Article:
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News Story
Updated: 12/30/2013 09:14:52AM

What will the Florida business

environment be like in 2013?

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With a dash of optimism, a New Year economic forecast for our part of the world shows up in this space every year. When our principal concern is jobs and the inflation rate, our forecast record is as good as or better than the economists with their mathematical models. Not so in 2008. While concerned about some warning signs from debt statistics, the forecast for 2008 missed the severity of the real estate bubble and the Great Recession. We had company.

While not true during this long real estate and debt-induced recession, Florida, usually fares better than the nation’s economy. We start growing again at a faster pace than the nation as retirees continue to seek the sunshine. That appears to be happening now.

For hints at the direction of the nation’s economy, the Consumer Conference Board’s Leading Index is one of the most reliable indicators. Its 10 components include employment trends, manufacturers’ new orders including consumer goods, building permits, stock prices, the money supply, cost of debt, and consumer confidence expectations.

The Board’s leading indicator showed modest gains in September and October but fell back 2/10th percent in November. It stands at 95.8. A happier economic year, 2004, indexed at 100. Perhaps consumer confidence is shaken by the dysfunction of Congress in dealing with taxes, spending and the fiscal cliff.

It is also worth looking at our gross domestic product, the GDP, as measured in current dollars. Also important is the amount of debt the average household is carrying. The inflation rate continues to merit attention. However, for us, nothing is more important than Florida’s population growth.

Nationally, housing starts for the three months ending in November were the strongest they have been since the 2008 crash. Home sales in Florida, both new and resales, are moving up, as are their deflated prices.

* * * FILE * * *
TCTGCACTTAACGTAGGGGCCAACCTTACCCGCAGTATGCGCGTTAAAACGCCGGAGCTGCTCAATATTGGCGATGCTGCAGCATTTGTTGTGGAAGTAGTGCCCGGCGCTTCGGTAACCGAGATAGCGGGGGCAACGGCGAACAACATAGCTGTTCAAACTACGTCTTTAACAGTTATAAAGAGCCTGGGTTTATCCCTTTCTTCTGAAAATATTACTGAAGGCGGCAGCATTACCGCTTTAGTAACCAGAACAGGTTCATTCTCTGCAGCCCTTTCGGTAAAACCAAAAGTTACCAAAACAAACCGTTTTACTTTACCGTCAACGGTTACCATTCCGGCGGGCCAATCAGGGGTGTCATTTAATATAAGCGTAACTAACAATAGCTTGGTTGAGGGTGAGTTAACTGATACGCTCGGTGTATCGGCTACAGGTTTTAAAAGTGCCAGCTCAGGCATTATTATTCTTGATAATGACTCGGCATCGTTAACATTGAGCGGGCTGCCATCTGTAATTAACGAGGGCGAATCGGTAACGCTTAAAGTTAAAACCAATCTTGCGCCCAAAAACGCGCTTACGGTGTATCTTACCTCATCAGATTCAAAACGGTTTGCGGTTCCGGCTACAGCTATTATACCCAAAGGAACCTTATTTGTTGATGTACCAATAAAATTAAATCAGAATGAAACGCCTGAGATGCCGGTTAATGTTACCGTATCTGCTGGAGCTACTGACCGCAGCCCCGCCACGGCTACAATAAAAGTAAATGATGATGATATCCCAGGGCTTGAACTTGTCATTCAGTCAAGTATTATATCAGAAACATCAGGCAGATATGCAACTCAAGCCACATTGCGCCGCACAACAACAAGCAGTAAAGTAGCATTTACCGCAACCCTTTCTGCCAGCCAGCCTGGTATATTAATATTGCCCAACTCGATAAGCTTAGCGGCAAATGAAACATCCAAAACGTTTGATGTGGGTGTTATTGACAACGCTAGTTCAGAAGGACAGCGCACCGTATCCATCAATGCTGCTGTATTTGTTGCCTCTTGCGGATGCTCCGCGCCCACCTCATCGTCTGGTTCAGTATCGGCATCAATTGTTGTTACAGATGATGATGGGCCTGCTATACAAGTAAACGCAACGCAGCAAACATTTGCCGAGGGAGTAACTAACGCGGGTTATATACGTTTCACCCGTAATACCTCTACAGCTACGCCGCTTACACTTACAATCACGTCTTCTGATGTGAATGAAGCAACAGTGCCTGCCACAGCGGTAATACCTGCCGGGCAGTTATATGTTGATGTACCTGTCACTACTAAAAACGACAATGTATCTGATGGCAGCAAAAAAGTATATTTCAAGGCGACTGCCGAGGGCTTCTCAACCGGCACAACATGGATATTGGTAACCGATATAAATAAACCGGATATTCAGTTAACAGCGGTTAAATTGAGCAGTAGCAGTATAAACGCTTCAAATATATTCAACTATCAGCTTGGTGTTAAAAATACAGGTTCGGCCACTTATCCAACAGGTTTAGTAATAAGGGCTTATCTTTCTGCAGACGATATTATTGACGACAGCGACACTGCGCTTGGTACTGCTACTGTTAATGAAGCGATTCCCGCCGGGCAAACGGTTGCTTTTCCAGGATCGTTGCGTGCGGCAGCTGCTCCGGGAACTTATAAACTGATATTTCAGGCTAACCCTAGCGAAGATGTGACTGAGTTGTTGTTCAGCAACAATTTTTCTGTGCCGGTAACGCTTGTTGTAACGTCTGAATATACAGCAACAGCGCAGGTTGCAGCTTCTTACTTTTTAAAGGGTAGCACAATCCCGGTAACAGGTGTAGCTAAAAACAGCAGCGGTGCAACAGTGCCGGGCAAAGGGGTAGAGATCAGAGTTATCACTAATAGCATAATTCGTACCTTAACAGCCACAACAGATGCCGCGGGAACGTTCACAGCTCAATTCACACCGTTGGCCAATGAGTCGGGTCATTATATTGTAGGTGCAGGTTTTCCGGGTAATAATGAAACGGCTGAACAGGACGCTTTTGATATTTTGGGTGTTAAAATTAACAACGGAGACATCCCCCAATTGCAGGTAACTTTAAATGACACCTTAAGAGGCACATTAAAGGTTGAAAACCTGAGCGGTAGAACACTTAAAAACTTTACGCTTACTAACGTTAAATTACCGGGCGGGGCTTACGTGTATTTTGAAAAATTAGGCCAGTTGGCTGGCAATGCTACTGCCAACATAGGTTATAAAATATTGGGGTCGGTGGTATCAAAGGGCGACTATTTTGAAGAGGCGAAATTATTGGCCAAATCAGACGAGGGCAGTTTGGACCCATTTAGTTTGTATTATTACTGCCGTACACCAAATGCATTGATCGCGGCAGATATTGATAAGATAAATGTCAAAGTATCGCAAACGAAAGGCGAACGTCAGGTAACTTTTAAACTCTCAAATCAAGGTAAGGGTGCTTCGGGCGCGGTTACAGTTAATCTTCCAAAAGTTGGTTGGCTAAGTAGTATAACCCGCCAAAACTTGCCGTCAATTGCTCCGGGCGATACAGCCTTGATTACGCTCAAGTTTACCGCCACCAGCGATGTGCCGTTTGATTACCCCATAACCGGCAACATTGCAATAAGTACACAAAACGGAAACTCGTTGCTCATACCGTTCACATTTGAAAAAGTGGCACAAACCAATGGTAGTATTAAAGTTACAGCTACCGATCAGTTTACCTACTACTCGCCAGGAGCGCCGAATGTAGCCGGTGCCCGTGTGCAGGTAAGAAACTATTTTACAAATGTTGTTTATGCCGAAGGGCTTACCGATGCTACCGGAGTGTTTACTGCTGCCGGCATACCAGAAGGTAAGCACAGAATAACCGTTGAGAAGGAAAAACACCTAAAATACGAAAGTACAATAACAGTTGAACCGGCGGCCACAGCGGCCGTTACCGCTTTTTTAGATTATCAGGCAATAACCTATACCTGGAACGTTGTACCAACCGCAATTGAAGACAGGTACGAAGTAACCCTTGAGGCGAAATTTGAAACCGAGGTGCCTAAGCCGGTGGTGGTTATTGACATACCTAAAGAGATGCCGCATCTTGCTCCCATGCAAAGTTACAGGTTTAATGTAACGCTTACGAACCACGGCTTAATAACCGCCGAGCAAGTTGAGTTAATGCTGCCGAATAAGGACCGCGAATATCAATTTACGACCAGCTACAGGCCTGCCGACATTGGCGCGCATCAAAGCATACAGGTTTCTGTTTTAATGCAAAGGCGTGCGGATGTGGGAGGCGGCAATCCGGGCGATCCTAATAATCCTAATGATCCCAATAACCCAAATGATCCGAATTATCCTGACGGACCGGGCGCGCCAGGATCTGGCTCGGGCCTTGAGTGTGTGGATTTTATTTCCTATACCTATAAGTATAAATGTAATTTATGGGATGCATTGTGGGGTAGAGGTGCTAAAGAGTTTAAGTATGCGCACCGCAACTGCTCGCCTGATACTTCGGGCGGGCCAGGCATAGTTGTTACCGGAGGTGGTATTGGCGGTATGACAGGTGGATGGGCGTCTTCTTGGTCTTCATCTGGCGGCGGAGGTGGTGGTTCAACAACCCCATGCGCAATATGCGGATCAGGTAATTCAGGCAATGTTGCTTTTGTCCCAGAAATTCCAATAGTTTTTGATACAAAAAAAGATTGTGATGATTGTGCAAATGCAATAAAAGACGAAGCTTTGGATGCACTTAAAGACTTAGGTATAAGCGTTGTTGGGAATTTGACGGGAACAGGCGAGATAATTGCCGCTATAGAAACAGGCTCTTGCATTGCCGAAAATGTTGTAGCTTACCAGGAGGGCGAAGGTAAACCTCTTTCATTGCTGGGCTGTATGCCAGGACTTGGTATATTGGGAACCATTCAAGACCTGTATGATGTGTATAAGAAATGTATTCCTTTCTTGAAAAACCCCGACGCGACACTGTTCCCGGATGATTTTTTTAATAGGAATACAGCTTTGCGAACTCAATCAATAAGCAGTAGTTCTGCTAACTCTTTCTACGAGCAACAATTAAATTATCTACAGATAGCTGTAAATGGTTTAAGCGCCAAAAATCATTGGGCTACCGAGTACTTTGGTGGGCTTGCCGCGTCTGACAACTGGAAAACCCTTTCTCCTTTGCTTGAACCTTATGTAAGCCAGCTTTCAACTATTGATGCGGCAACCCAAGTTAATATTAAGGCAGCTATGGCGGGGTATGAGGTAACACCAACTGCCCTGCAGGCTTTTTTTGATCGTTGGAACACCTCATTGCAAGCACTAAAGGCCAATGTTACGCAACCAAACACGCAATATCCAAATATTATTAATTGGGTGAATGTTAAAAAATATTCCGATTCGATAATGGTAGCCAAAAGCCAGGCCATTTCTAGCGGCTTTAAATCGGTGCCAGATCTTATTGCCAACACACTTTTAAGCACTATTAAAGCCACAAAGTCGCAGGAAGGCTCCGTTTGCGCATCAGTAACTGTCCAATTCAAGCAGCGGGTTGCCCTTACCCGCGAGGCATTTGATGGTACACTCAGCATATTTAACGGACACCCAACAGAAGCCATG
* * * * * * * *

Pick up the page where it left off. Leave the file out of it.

On Wednesday, Standard & Poor’s released the respected Case-Shiller Index, which reflects apples-to-apples home price changes for 20 cities. The index shows prices up 4.5 percent over last year and up 8.5 percent in Miami. The inventory of brand new homes is at the lowest level in 50 years.

On the cautionary side, as important as unemployment and the fiscal cliff is our credit card debt. It averages about $7,200 per household. But more critical, half the households have no long-term credit card debt, meaning those that do average over $15,000. Not anything they can clear up in the next month or two. Before the crash, credit card debt was often repaid by an easy-to-acquire mortgage refinancing. On the positive side, over the last two years that overhanging credit card debt has been reduced by over $2,000 per household.

However, much of that reduction in the average has been achieved through defaults rather than repayment. For a large minority of consumers there is little borrowing capacity to fuel GDP growth.

On the flip side, many of our retirees looking at an increase in wealth from a recovered stock market are ready to satisfy a pent-up demand for new cars or a delayed retirement. Credit card companies are able to borrow at unusually low rates and charge very high fees for late payments and some usurious balance rates. Count on them to continue to make the growth in credit card debt easy to acquire.

It may not be healthy for the household but in the short term it helps fuel the recovery. The Conference Board believes GDP growth for the year ending this week will finish at 2.3 percent. Their forecast for next year is 1.6 percent, and for 2014, 2.4 percent.

Our population is growing again. Last year we added a quarter million new residents. New homes mean construction jobs. A growing retirement population means an ancillary growth in jobs to service that population from nurses to auto repairers to restaurant staff to plumbers, electricians and yard maintenance.

The forecast is for a year of above-average growth fueled by population growth, home resales and new home construction. Fairly robust retail sales will follow this activity with new jobs created in our economy. At Sun Coast Media Group newspapers, we are forecasting retail sales growth of better than 5 percent.




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